People envied us, we were on a roll baby, some people were not happy for us but we had each other and that’s all that mattered after everything.

It wasn’t easy but we took the challenges and lessons with us and that’s the beauty of you, my absolute best mate and partner in crime.

One thing in my moment of staring death in the face, literally, which stands so true is you and me, our partnership is one I am truly blessed to have encountered in my young life.

To love and be loved is what truly matters, whether its family, friends or partners, to love is the most important and magnificent thing of all. In my life although I have lacked loving myself due to my life circumstances, my love for you gives me life every bloody day I am here.

Dear Gareth, I know you don’t like being put on a pedestal, my G you are made of tough shit and this journey is not for everybody, its unusual, strange and very dark at times.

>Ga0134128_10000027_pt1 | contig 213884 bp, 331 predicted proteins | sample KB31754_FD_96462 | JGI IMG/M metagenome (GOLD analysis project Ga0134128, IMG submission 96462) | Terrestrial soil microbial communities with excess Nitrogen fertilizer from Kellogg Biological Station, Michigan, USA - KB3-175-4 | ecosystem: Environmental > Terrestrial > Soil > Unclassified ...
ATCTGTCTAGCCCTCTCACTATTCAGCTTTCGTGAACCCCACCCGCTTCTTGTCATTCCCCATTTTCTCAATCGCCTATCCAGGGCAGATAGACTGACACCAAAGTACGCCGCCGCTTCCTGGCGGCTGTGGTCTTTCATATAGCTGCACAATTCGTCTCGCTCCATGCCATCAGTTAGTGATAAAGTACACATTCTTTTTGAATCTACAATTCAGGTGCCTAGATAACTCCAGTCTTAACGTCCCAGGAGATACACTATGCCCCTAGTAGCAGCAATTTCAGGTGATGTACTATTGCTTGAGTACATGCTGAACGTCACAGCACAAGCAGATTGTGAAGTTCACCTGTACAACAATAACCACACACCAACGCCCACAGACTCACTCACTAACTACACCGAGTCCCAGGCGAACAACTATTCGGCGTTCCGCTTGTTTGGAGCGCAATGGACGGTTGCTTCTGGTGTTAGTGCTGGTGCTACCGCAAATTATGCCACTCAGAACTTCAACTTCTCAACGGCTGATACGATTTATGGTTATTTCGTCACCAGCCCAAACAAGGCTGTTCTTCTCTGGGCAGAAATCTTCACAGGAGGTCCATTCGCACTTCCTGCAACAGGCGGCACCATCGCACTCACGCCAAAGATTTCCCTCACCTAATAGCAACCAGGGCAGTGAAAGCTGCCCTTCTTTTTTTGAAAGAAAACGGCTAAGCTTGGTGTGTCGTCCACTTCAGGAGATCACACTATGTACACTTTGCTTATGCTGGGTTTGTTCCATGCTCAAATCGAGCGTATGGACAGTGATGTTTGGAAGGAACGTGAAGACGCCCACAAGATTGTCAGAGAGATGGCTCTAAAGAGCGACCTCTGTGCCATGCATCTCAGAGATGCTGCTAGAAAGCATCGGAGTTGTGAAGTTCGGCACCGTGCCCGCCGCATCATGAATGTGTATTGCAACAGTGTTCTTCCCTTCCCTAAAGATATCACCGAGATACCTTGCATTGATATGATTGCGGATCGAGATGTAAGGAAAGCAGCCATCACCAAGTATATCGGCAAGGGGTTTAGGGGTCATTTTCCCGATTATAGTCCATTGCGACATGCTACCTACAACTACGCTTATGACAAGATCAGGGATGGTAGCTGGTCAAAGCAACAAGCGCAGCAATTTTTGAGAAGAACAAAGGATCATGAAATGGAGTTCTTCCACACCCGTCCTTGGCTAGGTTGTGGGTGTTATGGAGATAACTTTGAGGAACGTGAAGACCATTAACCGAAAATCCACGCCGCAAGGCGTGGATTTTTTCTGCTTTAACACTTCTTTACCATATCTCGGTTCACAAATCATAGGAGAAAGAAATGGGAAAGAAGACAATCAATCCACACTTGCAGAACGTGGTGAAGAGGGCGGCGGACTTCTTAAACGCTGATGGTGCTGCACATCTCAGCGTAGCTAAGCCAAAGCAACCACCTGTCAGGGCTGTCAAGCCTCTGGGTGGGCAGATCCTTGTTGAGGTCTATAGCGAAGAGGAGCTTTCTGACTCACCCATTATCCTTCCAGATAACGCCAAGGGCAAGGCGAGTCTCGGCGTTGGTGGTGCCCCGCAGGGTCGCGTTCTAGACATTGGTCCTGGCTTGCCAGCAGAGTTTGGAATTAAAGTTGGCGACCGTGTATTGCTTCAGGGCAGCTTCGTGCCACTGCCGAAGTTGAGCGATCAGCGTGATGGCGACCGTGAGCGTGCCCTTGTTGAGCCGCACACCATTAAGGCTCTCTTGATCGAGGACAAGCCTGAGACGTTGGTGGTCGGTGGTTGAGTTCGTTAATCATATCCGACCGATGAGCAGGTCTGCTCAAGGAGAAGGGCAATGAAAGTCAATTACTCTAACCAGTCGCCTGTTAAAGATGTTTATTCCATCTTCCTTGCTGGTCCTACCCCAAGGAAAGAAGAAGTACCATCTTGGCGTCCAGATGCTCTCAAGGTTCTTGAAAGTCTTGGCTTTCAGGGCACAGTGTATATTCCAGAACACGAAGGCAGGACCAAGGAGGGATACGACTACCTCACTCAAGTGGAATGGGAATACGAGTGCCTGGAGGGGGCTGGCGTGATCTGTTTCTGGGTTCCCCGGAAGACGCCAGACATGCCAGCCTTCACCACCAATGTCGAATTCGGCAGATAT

It’s been difficult for me as I watched the events of this year literally sucking the joy out of you. I know you are higher than that because you STILL make me cry with laughter despite our new pathway but some moments when I glance at your eyes they show me fear, fear of the unknown, of making plans that aren’t immediate, fear of my health.

Gareth It’s only gonna get weirder, more beautiful and maybe sad at the same time but that’s life, our life. Bring on those crazy life obstacles, lets navigate through this together, i’m so excited to call you my husband Gareth Mark Thompson, lets enjoy and laugh through the rest of 2018 together.

Love you baby forever and ever, in this life and the next, lets get married! 

Saima Thompson xxx


Cultural Cancer Confusion

Doctor…. Is age on my side?

‘No you are a statistic now.’